MIT has developed a coronavirus-killing robot for disinfecting warehouses, schools and grocery stores in 30 minutes flat, reports CNN’s Allen Kim.
The MIT CSAIL team worked with telepresence robot manufacturer Ava Robotics and the Greater Boston Food Bank (GBFB), to develop the new robot that uses a custom UV-C light to disinfect surfaces and neutralize aerosolized forms of the coronavirus.
Though initially built for warehouses, the CSAIL team contends that the autonomous UV disinfection robot can also be used in other environments such as supermarkets, factories and restaurants.
According to scientists, the Covid-19 virus mainly spreads via airborne transmission and is capable of remaining on surfaces for several days.
With states across the U.S. reporting a surge in cases and no concrete timetable for a possible vaccine, there is currently no near-term end to the pandemic, notes Kim.
That leaves schools and supermarkets looking for solutions to effectively disinfect areas.
While household cleaning solutions can reduce the spread of the virus, using the same to clean large areas such as warehouses or grocery stores is by no means an easy task.
An autonomous robot – like the one developed by CSAIL – could however do the job more quickly and efficiently.
In order to build their robot, the CSAIL team used the base of one of Ava Robotics’ mobile robots and modified it with a custom UV-C light fixture.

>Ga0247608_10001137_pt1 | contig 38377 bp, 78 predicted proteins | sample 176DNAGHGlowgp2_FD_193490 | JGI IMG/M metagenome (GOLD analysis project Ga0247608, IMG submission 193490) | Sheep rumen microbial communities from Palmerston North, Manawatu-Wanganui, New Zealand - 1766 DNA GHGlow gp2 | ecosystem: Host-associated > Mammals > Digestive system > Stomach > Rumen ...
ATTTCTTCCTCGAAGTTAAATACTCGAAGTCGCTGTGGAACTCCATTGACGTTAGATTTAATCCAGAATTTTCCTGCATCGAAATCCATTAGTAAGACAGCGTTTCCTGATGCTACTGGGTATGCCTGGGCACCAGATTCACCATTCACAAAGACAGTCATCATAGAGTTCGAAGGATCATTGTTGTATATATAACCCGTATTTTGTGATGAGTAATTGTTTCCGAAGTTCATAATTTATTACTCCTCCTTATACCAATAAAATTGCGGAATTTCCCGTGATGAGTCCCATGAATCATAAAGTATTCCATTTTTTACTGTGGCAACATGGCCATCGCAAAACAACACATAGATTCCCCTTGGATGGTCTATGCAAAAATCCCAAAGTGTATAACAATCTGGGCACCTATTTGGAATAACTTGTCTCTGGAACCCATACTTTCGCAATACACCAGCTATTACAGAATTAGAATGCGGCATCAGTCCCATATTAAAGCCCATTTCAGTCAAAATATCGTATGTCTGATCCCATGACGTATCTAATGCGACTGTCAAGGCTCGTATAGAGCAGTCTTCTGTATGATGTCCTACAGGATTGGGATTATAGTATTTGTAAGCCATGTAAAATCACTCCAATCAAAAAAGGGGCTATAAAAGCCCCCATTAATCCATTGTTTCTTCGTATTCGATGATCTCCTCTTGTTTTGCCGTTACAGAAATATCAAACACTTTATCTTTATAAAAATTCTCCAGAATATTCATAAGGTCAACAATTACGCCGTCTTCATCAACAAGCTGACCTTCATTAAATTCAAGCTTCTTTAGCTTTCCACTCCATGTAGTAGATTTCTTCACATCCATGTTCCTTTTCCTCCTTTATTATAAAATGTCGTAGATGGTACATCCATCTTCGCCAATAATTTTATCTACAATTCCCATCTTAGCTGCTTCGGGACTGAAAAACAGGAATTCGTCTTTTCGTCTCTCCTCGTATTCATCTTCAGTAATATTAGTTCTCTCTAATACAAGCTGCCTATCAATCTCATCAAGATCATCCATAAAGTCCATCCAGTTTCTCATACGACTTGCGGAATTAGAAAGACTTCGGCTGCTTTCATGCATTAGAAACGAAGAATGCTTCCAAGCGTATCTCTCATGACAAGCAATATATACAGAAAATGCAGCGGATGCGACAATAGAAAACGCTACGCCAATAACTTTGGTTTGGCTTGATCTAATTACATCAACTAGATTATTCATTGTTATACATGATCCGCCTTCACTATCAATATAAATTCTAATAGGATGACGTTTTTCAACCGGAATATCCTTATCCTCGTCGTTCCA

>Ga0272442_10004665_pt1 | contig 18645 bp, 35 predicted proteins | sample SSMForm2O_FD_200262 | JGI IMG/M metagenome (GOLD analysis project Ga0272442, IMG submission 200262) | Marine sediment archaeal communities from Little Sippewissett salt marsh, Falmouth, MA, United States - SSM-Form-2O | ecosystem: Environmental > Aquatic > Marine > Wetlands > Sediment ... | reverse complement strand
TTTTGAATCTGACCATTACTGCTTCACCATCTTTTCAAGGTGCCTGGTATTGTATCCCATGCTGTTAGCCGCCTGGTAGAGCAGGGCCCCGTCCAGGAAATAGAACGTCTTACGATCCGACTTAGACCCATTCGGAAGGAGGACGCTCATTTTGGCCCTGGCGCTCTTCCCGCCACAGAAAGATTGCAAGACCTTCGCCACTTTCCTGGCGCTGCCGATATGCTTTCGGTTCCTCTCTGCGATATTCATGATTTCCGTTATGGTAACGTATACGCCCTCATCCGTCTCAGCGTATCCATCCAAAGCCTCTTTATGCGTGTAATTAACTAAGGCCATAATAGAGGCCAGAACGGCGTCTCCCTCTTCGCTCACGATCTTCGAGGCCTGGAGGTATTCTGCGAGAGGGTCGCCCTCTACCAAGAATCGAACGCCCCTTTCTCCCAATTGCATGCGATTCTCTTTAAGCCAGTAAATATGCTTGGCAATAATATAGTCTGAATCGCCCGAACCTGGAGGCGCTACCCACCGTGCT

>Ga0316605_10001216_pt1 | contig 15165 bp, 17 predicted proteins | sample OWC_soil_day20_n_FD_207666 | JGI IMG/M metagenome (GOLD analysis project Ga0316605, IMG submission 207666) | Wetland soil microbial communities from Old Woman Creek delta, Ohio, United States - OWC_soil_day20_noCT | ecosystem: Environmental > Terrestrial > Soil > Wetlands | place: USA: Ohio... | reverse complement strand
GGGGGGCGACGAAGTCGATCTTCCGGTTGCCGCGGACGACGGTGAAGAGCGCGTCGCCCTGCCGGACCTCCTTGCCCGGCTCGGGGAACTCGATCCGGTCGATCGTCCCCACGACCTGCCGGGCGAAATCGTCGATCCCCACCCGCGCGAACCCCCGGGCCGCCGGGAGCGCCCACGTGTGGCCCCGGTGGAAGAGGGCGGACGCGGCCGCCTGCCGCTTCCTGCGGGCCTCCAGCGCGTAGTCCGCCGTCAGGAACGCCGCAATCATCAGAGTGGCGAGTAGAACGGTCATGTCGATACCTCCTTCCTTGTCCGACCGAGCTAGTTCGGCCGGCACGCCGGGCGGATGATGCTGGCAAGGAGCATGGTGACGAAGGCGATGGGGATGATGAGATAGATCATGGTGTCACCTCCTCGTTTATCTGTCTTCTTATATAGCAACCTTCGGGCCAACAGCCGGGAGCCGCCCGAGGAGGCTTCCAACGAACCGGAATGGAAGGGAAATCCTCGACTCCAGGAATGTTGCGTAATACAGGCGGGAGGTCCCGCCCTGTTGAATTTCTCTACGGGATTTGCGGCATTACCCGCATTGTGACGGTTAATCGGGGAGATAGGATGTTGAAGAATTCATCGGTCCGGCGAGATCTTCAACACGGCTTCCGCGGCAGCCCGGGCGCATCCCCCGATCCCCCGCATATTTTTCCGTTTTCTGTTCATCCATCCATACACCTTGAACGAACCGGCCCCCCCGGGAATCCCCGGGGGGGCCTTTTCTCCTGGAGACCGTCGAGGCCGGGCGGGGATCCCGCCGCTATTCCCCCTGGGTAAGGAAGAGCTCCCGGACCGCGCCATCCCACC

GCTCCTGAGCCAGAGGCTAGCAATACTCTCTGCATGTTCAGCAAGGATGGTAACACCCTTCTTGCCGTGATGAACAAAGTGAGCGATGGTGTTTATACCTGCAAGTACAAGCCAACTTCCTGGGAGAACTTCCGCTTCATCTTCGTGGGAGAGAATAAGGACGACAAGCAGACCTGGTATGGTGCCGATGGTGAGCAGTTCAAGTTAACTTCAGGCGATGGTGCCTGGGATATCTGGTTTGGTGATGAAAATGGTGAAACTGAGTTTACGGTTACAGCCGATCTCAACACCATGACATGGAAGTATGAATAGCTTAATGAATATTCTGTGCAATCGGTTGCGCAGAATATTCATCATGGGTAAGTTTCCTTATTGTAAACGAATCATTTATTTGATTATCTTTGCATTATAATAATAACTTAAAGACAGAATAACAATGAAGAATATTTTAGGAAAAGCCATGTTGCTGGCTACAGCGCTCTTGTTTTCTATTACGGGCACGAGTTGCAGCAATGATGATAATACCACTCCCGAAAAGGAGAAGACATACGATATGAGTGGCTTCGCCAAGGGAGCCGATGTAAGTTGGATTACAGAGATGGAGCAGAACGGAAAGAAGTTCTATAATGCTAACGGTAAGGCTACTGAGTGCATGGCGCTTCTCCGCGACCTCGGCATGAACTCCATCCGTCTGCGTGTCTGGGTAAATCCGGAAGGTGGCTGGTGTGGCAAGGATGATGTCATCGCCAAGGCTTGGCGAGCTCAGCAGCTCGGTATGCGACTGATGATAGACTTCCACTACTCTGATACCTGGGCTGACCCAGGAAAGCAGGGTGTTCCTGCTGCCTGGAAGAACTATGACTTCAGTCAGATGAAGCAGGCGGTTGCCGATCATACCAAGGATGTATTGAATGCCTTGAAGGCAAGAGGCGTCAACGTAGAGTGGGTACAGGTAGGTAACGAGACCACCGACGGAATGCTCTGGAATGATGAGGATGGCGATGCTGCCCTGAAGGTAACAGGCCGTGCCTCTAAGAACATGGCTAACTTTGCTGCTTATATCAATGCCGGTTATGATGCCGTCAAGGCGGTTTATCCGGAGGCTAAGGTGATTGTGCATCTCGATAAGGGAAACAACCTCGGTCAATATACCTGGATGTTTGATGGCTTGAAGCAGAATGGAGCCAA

The UV-C array affixed to the top of the mobile robot emits a short-wavelength ultraviolet light that kills microorganisms and disrupts their DNA in a process called ‘Ultraviolet Germicidal Irradiation’ (UVGI).
This process is typically used in hospital or medical settings to sterilize rooms and stop the spread of microorganisms.
While UV-C light has proven effective at killing bacteria and viruses on surfaces, it still remains harmful to humans.
Hence the need for an autonomous robot: The CSAIL’s team tele-operated the robot to teach it to navigate around a 4,000-square foot warehouse by setting up predefined waypoints.
They are currently exploring how to use the robot’s onboard sensors to adapt to changes in the environment.
They are also working on making the robot capable enough to adapt to our world and dynamically change its plan based on estimated UV-C dosages.
Image and content: MIT CSAIL/Allen Kim-CNN